“Rudolph was the visionary who really set modernism on its ear,” Howey once told the Herald-Tribune. “The Sarasota school architects ... were real visionaries after World War II. They did a particular thing in a particular climate, and answered the questions of the climate and how to solve it,” including the big overhangs, the open floor plans and the large plates of glass to bring the outdoors in before air-conditioning was widely available.

“Sarasota was really important to him as an experimental testing ground, where he could do a lot of things and be very creative, because there were fewer rules, less scrutiny,” Rohan said in a recent interview. Rohan will speak on the topic “Rudolph After Sarasota” at 1:45 p.m. Sunday at the Historic Asolo Theater.

Rudolph “wasn’t interested in architecture as a means of getting rich,” Rohan said. “If it made him famous, that was OK, but only to get more opportunities and jobs in order to build. He wanted to build. That is why he loved Sarasota; it gave him the opportunity to build, and build a lot. He wanted to do that up until the end of his life.”

Coming Sunday in Real Estate: A conversation with Timothy Rohan, author of “The Architecture of Paul Rudolph.”


Sarasota MOD Weekend schedule

Friday, Nov. 6

Presentation 1: "Twitchell and Rudolph," $40, 2 to 3:15 pm, Mildred Sainer Auditorium, New College. Moderator Christopher Wilson will lead the panel in a discussion of the complex relationship between Ralph Twitchell and Paul Rudolph. Panelists: John Howey, Richard Allen, Rick Garfinkel, Joe King and Julie Hutchins-Wilson.

Presentation 2: The Walker Guest House and Replica, $40, 3:30 to 4:45 pm, Mildred Sainer Auditorium, New College. Moderator Alastair Gordon and panelists Joyce Owens, Joe King and Kutzi Preist will discuss the iconic structure.

Opening Party at the Walker Guest House Replica, $40, 5 to 6:30 pm, The Ringling, sponsored by Realtor Louis Wery.

Friday Private Home Dinner Parties, 7 to 10 p.m.: Umbrella House Cocktail Party + Harkavy House Dinner (Paul Rudolph), $500, sponsored by homeowners Bob and Anne Essner

Round House Cocktail Party and House Tour, (Jack West), $100, sponsored by PNC Wealth Management.

Saturday, Nov. 7, Tour Day

Presentation 3: "Rudolph’s Sarasota Houses," $50, includes breakfast, 9 to 10:30 am, The Francis, 1289 N. Palm Ave. Co-authors of "Paul Rudolph: The Florida Houses," Christopher Domin and Joe King will present the innovative houses Rudolph designed in the late 1940s and 1950s.

 Trolley Tours: "Paul Rudolph’s Sarasota," $90, includes Breakfast and Presentation 3

Tours 1 & 2: 11 am to 1:30 pm
Tours 3 & 4: 2 to 4:30 pm
10:45 am Boarding at The Francis, 1289 N. Palm Avenue
Trolley 1 & 3: John McCarthy tour guide
Trolley 2 & 4: Larry Kelleher tour guide

 Walking Tours: Vintage Lido Shores, $35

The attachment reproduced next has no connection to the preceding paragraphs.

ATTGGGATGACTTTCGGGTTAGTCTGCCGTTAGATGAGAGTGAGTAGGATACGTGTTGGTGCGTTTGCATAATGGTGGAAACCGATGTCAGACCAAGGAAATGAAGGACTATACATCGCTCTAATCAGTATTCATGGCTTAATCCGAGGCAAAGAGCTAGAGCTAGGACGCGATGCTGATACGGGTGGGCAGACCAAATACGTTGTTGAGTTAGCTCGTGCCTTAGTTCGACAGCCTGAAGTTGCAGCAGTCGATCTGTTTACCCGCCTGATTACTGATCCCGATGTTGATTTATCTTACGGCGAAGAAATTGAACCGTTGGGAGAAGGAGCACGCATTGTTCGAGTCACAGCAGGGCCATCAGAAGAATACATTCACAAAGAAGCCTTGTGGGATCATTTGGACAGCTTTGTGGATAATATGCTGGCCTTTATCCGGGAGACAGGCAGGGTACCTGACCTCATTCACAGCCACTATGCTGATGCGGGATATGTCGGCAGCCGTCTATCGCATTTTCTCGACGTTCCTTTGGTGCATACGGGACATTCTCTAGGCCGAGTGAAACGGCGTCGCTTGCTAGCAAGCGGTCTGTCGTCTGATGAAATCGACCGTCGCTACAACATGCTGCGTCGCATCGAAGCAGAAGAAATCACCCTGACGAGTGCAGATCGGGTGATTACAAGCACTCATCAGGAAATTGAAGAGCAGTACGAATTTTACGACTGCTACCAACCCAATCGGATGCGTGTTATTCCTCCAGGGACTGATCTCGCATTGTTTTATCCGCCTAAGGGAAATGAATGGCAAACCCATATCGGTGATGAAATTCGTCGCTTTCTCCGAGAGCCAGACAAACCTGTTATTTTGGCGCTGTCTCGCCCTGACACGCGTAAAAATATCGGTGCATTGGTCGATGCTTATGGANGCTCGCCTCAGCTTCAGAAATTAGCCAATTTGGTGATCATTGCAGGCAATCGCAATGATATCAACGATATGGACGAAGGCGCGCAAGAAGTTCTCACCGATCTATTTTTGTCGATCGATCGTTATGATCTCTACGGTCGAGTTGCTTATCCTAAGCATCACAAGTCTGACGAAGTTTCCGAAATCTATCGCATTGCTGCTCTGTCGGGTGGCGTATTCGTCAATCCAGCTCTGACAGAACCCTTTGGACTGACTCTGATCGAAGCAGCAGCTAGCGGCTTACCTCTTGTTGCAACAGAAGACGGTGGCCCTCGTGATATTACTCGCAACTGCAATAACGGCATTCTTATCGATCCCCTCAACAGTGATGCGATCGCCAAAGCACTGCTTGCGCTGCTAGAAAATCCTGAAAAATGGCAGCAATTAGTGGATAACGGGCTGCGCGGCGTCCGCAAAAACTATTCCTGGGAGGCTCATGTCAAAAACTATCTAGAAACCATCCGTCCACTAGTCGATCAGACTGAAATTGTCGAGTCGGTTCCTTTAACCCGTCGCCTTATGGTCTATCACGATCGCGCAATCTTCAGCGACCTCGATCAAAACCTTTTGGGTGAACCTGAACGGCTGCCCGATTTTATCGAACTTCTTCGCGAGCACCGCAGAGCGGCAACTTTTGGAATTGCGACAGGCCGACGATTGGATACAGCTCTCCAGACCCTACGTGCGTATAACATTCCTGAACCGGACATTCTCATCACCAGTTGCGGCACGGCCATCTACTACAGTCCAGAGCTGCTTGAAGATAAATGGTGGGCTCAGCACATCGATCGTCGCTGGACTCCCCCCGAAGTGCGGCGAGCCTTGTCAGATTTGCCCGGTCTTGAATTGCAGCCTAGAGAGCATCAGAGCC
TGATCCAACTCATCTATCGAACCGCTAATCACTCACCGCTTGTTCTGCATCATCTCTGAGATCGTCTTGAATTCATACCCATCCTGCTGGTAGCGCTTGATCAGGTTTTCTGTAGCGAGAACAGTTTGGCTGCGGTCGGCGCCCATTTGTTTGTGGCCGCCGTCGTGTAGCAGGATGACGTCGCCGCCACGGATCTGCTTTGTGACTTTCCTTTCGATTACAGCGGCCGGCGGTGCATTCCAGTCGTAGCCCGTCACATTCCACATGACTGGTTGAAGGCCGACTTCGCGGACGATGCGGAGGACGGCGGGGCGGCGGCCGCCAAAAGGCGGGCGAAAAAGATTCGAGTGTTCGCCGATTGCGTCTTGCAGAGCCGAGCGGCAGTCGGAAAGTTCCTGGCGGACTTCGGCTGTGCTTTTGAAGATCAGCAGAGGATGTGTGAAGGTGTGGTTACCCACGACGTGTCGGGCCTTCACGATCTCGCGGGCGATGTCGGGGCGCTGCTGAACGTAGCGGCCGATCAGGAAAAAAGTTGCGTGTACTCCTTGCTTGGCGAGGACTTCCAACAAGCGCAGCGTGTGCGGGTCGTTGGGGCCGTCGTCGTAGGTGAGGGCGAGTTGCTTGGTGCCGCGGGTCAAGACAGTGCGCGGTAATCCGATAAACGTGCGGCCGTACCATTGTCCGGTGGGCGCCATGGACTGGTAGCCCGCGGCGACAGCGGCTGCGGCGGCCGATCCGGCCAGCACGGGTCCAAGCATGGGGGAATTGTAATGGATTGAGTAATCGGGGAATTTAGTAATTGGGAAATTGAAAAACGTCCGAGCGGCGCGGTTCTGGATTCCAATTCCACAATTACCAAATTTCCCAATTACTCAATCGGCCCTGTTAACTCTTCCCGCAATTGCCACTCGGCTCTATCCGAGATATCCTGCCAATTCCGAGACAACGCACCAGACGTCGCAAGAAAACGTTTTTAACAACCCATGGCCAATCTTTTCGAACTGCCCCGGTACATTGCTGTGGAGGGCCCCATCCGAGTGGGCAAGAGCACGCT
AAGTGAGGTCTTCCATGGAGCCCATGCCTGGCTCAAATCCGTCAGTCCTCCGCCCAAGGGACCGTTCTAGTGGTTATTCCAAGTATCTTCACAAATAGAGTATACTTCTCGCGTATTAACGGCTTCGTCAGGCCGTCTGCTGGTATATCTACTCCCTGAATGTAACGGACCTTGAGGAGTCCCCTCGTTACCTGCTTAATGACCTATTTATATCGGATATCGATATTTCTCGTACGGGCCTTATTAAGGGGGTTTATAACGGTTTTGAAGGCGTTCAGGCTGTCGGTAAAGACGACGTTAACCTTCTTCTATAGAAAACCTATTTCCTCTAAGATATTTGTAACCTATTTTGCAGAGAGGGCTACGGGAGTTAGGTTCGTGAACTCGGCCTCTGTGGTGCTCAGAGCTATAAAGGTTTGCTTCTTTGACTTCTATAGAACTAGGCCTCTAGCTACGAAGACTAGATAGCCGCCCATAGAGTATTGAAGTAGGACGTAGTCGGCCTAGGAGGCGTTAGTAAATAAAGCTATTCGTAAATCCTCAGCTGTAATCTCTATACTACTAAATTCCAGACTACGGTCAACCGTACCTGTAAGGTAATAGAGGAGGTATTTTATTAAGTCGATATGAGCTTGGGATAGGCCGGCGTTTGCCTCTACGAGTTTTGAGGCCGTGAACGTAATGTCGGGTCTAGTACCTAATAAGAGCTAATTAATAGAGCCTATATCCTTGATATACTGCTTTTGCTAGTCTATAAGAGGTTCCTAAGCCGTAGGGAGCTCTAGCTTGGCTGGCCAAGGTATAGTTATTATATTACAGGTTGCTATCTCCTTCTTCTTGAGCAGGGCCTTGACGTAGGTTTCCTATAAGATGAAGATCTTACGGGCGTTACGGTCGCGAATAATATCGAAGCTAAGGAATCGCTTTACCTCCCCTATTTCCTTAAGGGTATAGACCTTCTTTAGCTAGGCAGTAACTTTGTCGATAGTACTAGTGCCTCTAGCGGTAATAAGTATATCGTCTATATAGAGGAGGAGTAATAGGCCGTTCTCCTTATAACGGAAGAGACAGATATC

Tours 1 & 2: Christopher Wilson tour guide

Tour 2 B: David Morrison tour guide

Tour 1: 10 am to 12 pm (Check-in 9:45 am)

Tours 2 & 2 B: 2 to 4 pm (Check-in 1:45 pm)

 Walking Tours: Contemporary Lido Shores

$35, Tours 3 & 4: Tour guide TBD
Tour 3 B: Jonathan Parks, AIA, tour guide
Tours 3 & 3 B: 10 a.m. to 12 p.m. (Check-in 9:45 am)
Tour 4: 2 to 4 p.m. (Check-in 1:45 p.m.)

 Paul Rudolph’s Umbrella House Tours, $40. Choose one of 4 timed tours of the interior of the house. Each tour includes a brief talk about the house and Rudolph.

11 a.m. to 11:45 a.m., 1 p.m. to 1:45 p.m.

12 p.m. to 12:45 p.m. 2 p.m. to 2:45 p.m.

 Sarasota High School Rudolph Celebration, $20, 4:30 to 6:30 p.m., 1000 School Ave., featuring a talk by Carl Abbott, FAIA, and tour of the newly renovated interior and exterior. With the SHS Chorus and SHS Cheerleaders. Refreshments. Sponsored by the Gulf Coast Community Foundation.

 Saturday Private Home Dinner Parties, 7 to 10 p.m.

Sandy Hook Residence Cocktail and Dinner Party (Tim Seibert), $150, sponsored by J.P. Morgan.

Rae Residence Retro Martini Party (Ralph Twitchell), $100, sponsored by the Community Foundation of Sarasota County.

 Sunday, Nov. 8: Day at The Ringling

Presentation 4: "We Knew Rudolph," 10:30 to 11:45 a.m., Historic Asolo Theater, The Ringling. Moderator Larry Scarpa, FAIA, Pwith panelists Carl Abbott, FAIA, youngest member of the Sarasota School of Architecture and a student of Rudolph’s at Yale, and Roberto de Alba, the author of "Paul Rudolph: The Late Work."

Picnic Lunch, $35, 12 to 1:30 p.m., Walker Guest House Replica, The Ringling.

Presentation 5: "Rudolph After Sarasota," $40, 1:45 to 3 p.m., Historic Asolo Theater, The Ringling. Timothy M. Rohan, author of "The Architecture of Paul Rudolph," will focus his presentation on Rudolph’s work after he left Sarasota in 1958 to become chair of Yale University’s Department of Architecture.

Presentation 6: "The Rudolph Legacy," $40, 3:15 to 4:30 p.m., Historic Asolo Theater, The Ringling. C. Ford Peatross, Library of Congress, will discuss Rudolph’s legacy with Sean Khorsandi, co-director of the Paul Rudolph Foundation, Carl Abbott, FAIA, and Erica Stoller, director of ESTO and co-author of "Ezra Stoller: Photographer."

Closing Party and BBQ Supper, $60, 5 to 8:30 p.m., The Ringling bayfront. Sponsored by Latitude27 Properties.

After Hours Party, (Seibert Architects) $45, 9 to 11 p.m., 430 Acacia Drive, the Tetreault-Pirman House.

SarasotaMOD tickets:


Harold Bubil

Recipient of the 2015 Bob Graham Architectural Awareness Award from the American Institute of Architects/Florida-Caribbean, Harold Bubil is real estate editor of the Herald-Tribune Media Group. Born in Newport, R.I., his family moved to Sarasota in 1958. Harold graduated from Sarasota High School in 1970 and the University of Florida in 1974 with a degree in journalism. For the Herald-Tribune, he writes and edits stories about residential real estate, architecture, green building and local development history. He also is a photographer and public speaker. Contact him via email, or at (941) 361-4805.
Last modified: November 10, 2015